He said some big considerations are adapting to increases in state mandates, as well as developing a more diversified workforce that can meet the requirements for minority- and woman-owned business enterprises, particularly in demand for public works projects.

“We are heavily engaged in developing outreach to cultivate a diverse workforce,” Hall said. “How do we attract the next generation of construction industry workers? There is a labor shortage predicted. And employers want engaged workers. Where do we find them and how do we entice them into the industry?”

Hall said he is proud of the volunteer work he does with the Syracuse City School District’s Career and Technical Education Advisory Board.

“I get to work with the city school district officials and educators, and identify students who do not want to go to college, but instead want a construction career pathway program,” Hall said. “I think I take the greatest pride in that capacity and have the most impact, albeit small, on development of a much-needed diverse workforce.”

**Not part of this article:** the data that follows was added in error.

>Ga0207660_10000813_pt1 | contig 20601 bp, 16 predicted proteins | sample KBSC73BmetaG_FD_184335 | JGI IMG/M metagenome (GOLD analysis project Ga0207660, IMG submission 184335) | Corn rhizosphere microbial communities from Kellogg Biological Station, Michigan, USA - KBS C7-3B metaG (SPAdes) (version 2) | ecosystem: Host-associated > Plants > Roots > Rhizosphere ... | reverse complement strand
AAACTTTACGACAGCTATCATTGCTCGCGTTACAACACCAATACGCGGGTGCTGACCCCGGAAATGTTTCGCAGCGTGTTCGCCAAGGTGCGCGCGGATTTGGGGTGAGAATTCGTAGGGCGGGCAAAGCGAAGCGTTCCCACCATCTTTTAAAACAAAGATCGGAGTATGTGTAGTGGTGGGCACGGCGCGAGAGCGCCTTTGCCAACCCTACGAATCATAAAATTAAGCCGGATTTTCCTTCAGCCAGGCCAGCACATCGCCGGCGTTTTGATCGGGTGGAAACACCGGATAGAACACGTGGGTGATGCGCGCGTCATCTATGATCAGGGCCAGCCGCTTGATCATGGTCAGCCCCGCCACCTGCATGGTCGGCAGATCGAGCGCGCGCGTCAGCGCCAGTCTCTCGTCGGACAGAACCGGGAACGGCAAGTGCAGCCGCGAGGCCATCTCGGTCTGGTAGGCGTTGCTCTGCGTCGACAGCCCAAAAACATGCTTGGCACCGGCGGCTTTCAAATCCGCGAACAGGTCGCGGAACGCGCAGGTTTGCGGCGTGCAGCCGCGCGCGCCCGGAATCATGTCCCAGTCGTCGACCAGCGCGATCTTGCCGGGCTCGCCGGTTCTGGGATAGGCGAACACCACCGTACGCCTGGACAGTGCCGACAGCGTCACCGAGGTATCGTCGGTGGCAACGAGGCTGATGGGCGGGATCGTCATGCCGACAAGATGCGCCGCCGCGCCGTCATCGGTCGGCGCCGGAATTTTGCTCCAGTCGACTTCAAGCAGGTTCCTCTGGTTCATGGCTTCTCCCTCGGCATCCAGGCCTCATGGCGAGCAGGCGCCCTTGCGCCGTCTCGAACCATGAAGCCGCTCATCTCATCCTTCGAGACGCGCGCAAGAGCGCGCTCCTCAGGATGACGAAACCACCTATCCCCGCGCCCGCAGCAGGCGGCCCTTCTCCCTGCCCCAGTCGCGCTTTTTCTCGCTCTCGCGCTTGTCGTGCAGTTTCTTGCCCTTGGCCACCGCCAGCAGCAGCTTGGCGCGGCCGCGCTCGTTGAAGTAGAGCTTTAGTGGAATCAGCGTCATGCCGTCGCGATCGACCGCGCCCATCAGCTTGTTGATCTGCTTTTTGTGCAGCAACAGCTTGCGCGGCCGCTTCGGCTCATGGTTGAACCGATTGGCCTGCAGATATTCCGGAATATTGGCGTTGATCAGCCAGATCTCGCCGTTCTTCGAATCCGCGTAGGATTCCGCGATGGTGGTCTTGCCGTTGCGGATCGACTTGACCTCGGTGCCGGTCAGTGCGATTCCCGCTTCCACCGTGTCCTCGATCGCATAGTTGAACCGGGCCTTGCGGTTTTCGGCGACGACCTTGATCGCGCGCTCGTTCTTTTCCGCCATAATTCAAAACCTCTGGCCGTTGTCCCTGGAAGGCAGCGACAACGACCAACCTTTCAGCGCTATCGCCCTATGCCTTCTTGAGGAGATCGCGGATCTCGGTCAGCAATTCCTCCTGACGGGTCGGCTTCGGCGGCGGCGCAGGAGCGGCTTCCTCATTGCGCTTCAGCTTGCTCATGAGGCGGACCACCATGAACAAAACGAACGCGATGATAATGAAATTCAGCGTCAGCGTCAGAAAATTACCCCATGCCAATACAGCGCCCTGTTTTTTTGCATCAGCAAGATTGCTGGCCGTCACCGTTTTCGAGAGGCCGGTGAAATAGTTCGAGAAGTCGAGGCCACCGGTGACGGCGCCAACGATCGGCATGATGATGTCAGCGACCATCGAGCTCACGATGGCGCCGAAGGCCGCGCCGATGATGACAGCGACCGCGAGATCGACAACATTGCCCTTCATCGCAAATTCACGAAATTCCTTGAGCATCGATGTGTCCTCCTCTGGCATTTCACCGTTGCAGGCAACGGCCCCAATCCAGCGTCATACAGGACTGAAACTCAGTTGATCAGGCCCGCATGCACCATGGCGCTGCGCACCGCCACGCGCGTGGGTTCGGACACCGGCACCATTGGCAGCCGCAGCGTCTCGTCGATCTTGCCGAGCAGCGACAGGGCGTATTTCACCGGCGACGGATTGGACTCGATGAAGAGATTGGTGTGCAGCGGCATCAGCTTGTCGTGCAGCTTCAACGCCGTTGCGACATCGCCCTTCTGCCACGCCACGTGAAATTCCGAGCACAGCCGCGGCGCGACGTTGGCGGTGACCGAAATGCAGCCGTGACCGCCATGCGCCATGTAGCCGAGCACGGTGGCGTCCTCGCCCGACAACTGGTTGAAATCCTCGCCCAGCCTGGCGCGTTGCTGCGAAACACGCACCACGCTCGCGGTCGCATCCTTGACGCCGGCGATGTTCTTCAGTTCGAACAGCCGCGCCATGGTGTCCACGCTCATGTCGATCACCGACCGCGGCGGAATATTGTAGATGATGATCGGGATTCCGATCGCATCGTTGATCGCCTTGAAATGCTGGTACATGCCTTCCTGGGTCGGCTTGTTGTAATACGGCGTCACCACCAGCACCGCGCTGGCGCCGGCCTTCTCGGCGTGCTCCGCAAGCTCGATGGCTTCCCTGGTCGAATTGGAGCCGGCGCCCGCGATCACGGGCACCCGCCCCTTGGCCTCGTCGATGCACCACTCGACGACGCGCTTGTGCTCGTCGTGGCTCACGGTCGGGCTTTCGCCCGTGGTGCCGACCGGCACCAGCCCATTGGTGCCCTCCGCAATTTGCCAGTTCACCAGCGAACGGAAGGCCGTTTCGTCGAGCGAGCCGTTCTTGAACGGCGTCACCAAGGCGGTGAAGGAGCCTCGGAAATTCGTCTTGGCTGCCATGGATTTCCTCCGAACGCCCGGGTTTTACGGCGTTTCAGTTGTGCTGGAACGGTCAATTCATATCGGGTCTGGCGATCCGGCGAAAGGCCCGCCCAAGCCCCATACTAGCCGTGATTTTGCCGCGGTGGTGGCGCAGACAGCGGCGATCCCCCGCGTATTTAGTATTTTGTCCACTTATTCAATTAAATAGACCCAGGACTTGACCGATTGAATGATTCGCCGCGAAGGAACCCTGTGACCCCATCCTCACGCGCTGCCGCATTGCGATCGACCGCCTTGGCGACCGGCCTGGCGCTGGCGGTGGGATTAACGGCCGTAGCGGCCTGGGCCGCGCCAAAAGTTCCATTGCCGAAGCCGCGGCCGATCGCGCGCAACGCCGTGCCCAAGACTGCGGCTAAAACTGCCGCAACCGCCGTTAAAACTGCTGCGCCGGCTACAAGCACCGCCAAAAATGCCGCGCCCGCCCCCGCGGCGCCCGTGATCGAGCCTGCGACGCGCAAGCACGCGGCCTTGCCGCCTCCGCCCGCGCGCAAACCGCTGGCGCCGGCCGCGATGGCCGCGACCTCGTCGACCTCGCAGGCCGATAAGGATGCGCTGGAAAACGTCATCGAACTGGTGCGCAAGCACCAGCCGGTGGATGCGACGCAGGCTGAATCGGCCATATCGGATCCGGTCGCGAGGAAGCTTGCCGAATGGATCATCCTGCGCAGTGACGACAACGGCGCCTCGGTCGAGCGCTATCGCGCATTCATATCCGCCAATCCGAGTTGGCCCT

Hall said he is proud of the other impacts, involved, as well.

“I think it may help in a small way to address the poverty issue impacting particular segments of our society,” Hall said. “While addressing labor needs, the most meaningful piece of that board is working with students in the Pathway Program who want a construction career, who want a way out of poverty, who want to work.

“If we can capture that diversity for the workforce, various segments of society will be engaged, and those engaged citizens are just what our community and the state want to see in our communities, not just in construction.”